Newly minted XTERRA Pro Joe Miller from the Philippines could be the most dedicated and grateful triathlete on the planet.
He works full time at The Brick Bike Shop in Cebu from 10am-to-9pm, 7-days a week, and when he’s not working he’s training and helping other Filipino athletes reach their goals.
His hard work paid off last weekend when he finished 3rd overall and the top Filipino for the second straight year at the XTERRA Philippines Championship.
“The guy is just amazing,” said XTERRA Pro Ben Allen, who has been so impressed with Miller over the past two years he helping him with travel arrangements to Australia to experience the culture and race in the XTERRA Asia-Pacific Championship event. “He’s easy going, compassionate, and always puts the needs of others first. He’s just a great guy and he loves XTERRA.”
Miller says his work-ethic and zeal for life were born out of experience.
Growing up in a small village in the Lagundi Kiamba Sarangani Province, Miller’s father worked as a bike mechanic, which was the family business.
Working hard and taking care of family are time-honored Filipino traditions and why when he was 14-years-old, Joe Miller skipped school one day to go fishing with his friend and his friends Dad in hopes of catching Tuna to support his family’s needs.
After three days at Sea in Mindanao near the Malaysia boundary the trio had reeled in nine big tuna and pleased with their catch, set sail for home in the dark of the night.
“On our way back we crashed into a big tree log and our wooden boat began to sink,” said Miller, explaining how they never saw the tree because they navigated by stars without the aid of a compass, GPS, radio, or cellphone. “People in our community are poor fisherman who can't afford gadgets like sonars and detection equipment.”
The captain calmly instructed the boys not to panic as they tied their equipment, bread, biscuits and water to the log and took off the tarp that was serving as the boats roof. There were no life jackets on board.
“The boat sank to the bottom on our first day stranded at sea, so we stayed beside the log our supplies were tied to but couldn’t rest on it because it would sink,” said Miller. “To avoid shark attacks we stayed in the middle of the tarp and we tied ourselves to each other.”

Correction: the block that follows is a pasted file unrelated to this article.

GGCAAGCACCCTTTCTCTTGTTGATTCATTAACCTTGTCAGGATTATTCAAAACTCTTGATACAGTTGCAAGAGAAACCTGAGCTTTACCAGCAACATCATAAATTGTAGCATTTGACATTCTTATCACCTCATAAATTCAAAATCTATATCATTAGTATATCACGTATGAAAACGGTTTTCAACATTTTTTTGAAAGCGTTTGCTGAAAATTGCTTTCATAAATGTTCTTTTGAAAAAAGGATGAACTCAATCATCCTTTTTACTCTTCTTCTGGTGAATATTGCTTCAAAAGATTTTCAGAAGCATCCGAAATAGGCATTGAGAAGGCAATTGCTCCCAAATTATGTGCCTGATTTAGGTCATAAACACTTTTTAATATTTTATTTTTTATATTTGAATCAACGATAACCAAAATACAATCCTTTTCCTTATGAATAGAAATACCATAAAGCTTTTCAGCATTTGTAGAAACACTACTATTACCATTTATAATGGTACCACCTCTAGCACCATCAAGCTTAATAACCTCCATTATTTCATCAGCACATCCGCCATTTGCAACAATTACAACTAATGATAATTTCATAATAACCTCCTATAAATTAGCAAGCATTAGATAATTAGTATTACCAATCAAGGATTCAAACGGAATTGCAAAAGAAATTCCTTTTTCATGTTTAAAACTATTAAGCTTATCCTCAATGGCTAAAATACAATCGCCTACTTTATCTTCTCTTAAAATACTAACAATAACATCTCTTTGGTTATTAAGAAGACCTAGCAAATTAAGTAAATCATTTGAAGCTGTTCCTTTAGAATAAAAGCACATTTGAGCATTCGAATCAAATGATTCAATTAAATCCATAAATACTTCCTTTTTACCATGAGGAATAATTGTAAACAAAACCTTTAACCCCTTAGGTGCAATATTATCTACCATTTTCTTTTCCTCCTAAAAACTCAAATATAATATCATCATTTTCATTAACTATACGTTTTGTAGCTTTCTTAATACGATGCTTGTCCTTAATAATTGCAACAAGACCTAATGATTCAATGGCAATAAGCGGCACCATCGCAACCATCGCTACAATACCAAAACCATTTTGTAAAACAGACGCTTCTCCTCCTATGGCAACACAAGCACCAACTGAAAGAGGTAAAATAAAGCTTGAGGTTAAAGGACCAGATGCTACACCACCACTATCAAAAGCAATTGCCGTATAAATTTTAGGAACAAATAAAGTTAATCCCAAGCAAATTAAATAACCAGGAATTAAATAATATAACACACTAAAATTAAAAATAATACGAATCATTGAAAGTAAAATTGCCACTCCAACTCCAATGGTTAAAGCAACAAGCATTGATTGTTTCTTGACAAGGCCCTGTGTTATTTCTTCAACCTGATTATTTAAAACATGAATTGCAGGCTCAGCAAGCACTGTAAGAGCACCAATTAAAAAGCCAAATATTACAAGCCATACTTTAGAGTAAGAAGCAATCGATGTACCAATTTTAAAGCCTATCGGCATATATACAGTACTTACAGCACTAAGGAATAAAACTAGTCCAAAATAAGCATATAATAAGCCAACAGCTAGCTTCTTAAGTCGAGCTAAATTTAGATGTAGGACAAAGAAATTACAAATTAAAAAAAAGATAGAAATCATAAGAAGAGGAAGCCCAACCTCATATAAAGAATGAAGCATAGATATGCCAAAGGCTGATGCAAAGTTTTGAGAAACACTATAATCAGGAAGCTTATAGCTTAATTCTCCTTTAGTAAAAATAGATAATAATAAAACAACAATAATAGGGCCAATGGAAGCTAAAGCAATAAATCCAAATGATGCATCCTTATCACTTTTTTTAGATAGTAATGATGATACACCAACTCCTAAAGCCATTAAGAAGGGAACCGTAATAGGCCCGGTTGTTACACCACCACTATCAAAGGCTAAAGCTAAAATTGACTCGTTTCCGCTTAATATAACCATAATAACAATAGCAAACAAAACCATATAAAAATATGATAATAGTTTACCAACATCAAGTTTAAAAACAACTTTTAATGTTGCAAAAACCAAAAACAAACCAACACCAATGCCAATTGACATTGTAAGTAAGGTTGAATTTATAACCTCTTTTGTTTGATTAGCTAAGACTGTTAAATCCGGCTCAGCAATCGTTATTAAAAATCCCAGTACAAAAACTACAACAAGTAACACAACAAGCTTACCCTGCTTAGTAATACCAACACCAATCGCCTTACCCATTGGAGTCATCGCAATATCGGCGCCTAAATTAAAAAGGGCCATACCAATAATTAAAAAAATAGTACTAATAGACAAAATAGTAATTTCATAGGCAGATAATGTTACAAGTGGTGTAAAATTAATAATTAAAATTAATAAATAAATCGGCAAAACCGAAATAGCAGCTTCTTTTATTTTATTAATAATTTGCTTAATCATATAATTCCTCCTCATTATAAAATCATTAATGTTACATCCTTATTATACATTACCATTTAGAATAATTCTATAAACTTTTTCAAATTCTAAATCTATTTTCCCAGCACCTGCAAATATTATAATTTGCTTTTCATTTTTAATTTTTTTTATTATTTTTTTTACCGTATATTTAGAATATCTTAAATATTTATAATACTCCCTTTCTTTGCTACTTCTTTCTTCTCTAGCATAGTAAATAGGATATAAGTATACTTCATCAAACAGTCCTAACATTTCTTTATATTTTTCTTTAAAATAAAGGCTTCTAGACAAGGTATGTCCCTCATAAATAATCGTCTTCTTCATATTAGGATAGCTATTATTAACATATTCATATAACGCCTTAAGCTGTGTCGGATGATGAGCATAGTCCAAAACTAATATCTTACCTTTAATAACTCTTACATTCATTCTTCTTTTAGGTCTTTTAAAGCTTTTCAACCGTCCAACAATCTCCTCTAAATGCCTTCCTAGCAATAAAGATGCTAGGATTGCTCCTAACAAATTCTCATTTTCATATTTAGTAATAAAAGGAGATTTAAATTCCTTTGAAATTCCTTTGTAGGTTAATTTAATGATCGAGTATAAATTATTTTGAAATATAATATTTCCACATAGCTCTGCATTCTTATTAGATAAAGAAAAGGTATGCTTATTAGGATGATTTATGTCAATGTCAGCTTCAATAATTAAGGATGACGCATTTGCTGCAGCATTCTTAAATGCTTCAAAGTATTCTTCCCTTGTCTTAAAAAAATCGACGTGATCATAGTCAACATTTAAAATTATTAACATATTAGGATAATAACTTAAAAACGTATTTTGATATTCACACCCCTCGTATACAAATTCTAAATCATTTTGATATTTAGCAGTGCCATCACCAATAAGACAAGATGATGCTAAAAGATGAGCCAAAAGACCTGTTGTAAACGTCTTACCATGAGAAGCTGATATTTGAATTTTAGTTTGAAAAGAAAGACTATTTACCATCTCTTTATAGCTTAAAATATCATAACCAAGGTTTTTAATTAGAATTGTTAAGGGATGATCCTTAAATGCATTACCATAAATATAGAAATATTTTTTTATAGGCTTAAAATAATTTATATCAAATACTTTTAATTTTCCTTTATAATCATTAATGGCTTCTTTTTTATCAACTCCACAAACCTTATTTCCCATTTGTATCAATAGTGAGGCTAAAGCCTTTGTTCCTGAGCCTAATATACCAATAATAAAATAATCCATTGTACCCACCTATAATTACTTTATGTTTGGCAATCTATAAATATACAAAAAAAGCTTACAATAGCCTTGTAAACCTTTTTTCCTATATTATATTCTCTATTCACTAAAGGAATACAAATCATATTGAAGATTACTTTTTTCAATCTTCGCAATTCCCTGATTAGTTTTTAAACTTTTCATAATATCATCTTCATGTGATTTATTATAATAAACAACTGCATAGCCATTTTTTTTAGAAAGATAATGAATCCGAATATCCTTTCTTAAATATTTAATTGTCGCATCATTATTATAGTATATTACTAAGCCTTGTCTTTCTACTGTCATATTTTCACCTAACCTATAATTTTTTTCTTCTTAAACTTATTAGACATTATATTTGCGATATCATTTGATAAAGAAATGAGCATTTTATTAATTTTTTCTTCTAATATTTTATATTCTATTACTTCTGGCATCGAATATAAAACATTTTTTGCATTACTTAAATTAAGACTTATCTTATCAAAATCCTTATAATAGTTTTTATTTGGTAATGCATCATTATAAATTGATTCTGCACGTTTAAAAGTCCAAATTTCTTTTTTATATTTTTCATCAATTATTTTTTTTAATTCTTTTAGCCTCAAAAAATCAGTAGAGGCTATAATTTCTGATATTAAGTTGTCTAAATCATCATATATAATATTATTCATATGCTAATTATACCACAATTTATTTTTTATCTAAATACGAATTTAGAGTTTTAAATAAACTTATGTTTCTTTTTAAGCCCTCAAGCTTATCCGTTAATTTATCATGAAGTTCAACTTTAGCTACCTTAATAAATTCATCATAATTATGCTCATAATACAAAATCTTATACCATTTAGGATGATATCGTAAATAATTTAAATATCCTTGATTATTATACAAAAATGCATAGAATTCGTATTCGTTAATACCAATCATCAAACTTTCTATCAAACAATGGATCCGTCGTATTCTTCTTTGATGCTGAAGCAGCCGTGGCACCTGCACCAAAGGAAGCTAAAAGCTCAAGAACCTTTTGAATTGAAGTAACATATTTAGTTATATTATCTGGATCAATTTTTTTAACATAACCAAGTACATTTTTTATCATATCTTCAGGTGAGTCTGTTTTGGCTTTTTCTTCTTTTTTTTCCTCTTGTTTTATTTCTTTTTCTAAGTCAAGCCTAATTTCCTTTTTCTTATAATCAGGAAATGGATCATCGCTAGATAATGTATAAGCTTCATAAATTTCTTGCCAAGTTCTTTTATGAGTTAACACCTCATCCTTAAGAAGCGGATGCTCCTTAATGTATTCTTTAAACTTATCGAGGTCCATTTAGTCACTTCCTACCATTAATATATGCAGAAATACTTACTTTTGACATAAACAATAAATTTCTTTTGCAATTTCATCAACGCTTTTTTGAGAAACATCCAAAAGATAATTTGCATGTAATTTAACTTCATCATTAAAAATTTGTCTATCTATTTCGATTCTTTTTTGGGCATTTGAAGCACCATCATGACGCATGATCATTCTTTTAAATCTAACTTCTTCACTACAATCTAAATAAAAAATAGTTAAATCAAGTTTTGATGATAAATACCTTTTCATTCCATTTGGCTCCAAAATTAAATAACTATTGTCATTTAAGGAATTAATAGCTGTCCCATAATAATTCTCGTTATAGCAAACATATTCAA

All the while they prayed.
“On our first day our captain served us bread and water and I noticed that I’m hungry and our supply is easily consumed. We took care of each other and didn’t lose hope. At night all you could see is stars sparkling across the sky and reflections of it on the ocean. It’s a good thing the ocean was calm, like oil. We heard unusual sounds, those of cats and cows and wales. There were curious sharks cruising around us in the day time, and we were lucky to be inside the tarp as they passed by.”
On the second day the three men ran out of bread and biscuits, but had water to drink. They used their fishing skills to catch their ensuing meals.
“It was a good thing there were a lot of fish surrounding the log, but a bad thing because the sharks ate those fishes, so we were afraid. We had our fishing equipment with us and we used the bread we saved for bait to catch small fish, and the small fish to catch bigger fish. We were fighting for our lives.”
Miller said that on the third night they started to say goodbye to each other.
“We noticed our skin is shrinking, our lips are cracking, our bodies are numb and we felt so weak. We confessed to each other if we die and one of us survived, please don’t leave our bodies here. As long as I remembered, this is what I prayed, "LORD, THIS IS THE LIFE YOU GAVE ME AND I LOVE THE LIFE THAT YOU SHARED WITH ME AND IF I DIE TODAY LET ME DIE IN YOUR HANDS, AMEN.”
The next afternoon they were rescued by fellow Filipino fisherman.
“I remember thinking I survived the shipwreck, it’s not my time yet,” said Miller. “I believed the power of prayer. I learned to appreciate life even if we are poor. I'm thanking God, this thing made my will stronger, my mind stronger. I don’t mind the traumas I've been through, all I know is to live the life that God gave me, my second chance.”
Upon his return Miller dedicated himself to his family, and to sports.
“I thought God has a purpose and plan for me,” said Miller. “I got into mountain biking, then duathlon, and now triathlons. I’ve been racing triathlon for four years now and I love off-road the most, ever since XTERRA came to Cebu. I pushed my luck at XTERRA, failed twice, but I'm enjoying the sport now. This is my fourth year racing XTERRA and I want this life, to LIVE MORE!”